Low seed germination rate has been a constant complain from farmers especially the small scale farmers who use the conventional nurseries in their farms. When this happens, they are up in arms accusing the seed company of producing low-quality seeds they had planted.
But a closer look at the issue reveals several factors that contribute to the germination rate of seeds. From the seed company, stockists/agrovets to the farmer, everyone has a role to play which if not properly followed, could lead to poor germination rates or no germination at all.
One of the biggest challenges to seed companies is the fake seeds racket which is a multi-million business in the country. Fake seed producers often target the small scale farmer who they assume will not be keen on details. The packaging is so similar to the original one that only a keen observer will notice the difference. In 1992 the seed companies came together and formed the Seed Traders Association of Kenya. The prevalence of fake seeds was so high that it was threatening food security in the country. The association worked with Kenya Plant Health Inspectorate (KEPHIS) and in 2017, the e-sticker was introduced. It is a requirement by KEPHIS to have labels on all seed packets from 1 gram to 5 kilograms. One needs to scratch to reveal a code and send the code to 1393. It is free on all mobile platforms and takes a very short time to get a response. The response gives the variety of the seeds, the company they are from, the lot number and when they were tested by KEPHIS.
Elvis Kiprono the Retail Marketing Officer at Simlaw Seeds says they still encounter a lot of fake seeds despite the checks. The seed company is the latest to come under fire from a cross-section of farmers in social media on the allegations of low germination rates of their seeds. “We recently caught up with a fake seeds producer in Githunguri who had packed fake seeds in Simlaw packets. But the e-sticker was fake and could not be scratched. The case is in court currently,” says Kiprono. While Kiprono says the company works hand in hand with KEPHIS as it is the requirement during seeds production, they are currently looking at the complaints to see where the disconnect could be. “We are working with KEPHIS who are now sampling the seeds in our stores. They will also conduct random tests in agrovets to make sure they are also maintaining the required standards,” adds Kiprono.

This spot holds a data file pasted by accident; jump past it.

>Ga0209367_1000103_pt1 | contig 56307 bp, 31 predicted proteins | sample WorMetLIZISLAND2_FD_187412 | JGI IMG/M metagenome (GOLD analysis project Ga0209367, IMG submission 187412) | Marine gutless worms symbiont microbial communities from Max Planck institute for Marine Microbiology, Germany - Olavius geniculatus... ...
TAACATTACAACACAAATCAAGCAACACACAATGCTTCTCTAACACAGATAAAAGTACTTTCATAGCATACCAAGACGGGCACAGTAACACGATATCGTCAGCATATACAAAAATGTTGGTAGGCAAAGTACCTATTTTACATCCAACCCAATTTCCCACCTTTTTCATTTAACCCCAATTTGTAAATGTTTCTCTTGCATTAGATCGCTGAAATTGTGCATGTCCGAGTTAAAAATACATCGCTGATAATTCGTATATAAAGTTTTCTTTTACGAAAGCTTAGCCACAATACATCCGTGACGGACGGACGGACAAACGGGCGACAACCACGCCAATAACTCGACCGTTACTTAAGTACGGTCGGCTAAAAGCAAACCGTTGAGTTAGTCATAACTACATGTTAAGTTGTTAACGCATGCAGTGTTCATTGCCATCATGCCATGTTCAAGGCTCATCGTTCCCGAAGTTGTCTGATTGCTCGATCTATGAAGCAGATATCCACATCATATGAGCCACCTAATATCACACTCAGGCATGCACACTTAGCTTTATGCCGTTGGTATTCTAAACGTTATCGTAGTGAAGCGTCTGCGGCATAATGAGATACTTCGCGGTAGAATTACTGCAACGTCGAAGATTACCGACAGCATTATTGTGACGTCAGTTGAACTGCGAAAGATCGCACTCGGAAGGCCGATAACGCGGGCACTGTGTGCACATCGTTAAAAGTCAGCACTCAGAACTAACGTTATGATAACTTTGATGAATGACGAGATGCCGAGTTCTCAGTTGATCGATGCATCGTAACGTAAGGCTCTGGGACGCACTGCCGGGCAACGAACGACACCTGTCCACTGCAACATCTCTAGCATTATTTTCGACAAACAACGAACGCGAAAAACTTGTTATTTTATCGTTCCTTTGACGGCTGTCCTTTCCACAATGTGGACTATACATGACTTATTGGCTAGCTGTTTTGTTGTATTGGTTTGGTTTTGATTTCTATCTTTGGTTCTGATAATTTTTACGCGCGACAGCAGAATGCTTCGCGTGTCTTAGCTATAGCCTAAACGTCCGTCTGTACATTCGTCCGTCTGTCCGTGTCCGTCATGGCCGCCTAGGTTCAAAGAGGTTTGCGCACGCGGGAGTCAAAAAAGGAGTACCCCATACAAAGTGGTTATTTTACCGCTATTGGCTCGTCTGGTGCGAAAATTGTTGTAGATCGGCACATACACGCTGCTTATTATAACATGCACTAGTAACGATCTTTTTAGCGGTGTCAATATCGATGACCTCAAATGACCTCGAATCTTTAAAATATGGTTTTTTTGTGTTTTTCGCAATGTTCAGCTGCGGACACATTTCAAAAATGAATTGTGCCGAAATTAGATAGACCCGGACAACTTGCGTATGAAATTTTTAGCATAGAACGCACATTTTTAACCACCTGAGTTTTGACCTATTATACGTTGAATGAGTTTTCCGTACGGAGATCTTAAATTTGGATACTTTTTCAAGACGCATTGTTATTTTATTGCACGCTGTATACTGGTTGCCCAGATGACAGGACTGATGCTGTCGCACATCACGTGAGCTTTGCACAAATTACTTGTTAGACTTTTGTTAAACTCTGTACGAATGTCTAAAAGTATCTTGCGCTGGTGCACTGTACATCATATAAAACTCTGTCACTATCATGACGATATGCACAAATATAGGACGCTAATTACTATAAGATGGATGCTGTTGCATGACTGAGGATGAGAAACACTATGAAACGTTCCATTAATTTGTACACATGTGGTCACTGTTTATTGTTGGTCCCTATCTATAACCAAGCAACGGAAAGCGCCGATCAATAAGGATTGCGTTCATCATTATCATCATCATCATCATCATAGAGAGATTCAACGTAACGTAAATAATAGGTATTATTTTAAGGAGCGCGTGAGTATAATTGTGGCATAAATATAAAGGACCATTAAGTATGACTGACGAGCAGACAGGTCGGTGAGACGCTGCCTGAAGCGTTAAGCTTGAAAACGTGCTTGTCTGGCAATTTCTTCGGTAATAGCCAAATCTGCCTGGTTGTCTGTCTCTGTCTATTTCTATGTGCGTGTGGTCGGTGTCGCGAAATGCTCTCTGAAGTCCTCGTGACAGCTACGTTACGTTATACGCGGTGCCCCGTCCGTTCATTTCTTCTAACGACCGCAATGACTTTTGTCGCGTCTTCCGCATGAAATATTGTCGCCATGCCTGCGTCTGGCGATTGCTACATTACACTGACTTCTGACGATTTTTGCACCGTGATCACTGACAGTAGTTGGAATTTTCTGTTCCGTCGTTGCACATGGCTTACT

While the agrovets play an important role in making sure the seeds reach the farmers, Kiprono says there have been concerns of agrovets which store seeds poorly leading to low germination rates when planted. “Farmers should make sure seeds are stored correctly in the agrovet where they do their purchases. As a seed company, you have minimum control of how your products are stored once you sell to stockists/agrovets,” says Kiprono. KEPHIS is tasked with the responsibility of making sure the agrovets adhere to the requirements. According to Kiprono, some agrovets overstock and seeds stay for a long time there and when a farmer buys them they are already of poor quality. He says seeds with a shelf life of between 1-9 months from the date of packaging are in perfect condition for planting. Simlaw, says Kiprono is currently training their stockists and agrovets on the need to stock as per the farmers’ needs to avoid this.
According to Kiprono, when a complaint arises, the farmer should quote the lot number on the seed packet and where they bought the seeds. “Unfortunately, some farmers throw away the packets and receipts and it becomes hard to handle these complaints. Farmers should also store their seeds correctly and ensure their soils are tested to ensure there are no diseases like bacterial wilt which affects germination,” opines Kiprono.
A farmer also plays a big role in ensuring there is high germination of seeds after purchasing and verifying they are genuine. For a start, some farmers buying a lot of seeds just verify only one packet and assume they are all genuine. It is advisable to verify every packet of seeds bought whether they are genuine.
Dr. Joshua Njiru from Growpact seed propagators in Kitale Kenya agrees with this. “A farmer should buy seeds from recognized agrovets or companies and verify they are genuine. From there, the way he/she handles the seeds will have a big impact on their germination. How do you store them? Seeds are sensitive to temperature, light levels, humidity and even oxygen levels. We deal with thousands of seeds daily and if we are not keen on this, it can lead to massive losses,” says Dr. Njiru.
Dr. Njiru says that a farmer should make sure their nurseries are well secured or fenced something most farmers ignore. “Some seeds like those of watermelons are a favourite delicacy to mice and rabbits and if you don’t fence your nursery, they will eat everything. Some seeds also require their dormancy to be broken and if this is not done poor germination or none at all is inevitable. Seeds like capsicum, passion fruit, most nuts, berries and most trees require their dormancy to be broken. Some ways of breaking dormancy in seeds are soaking in water whose duration depends on specific seeds or wrapping them in a moist towel,” adds Dr. Njiru.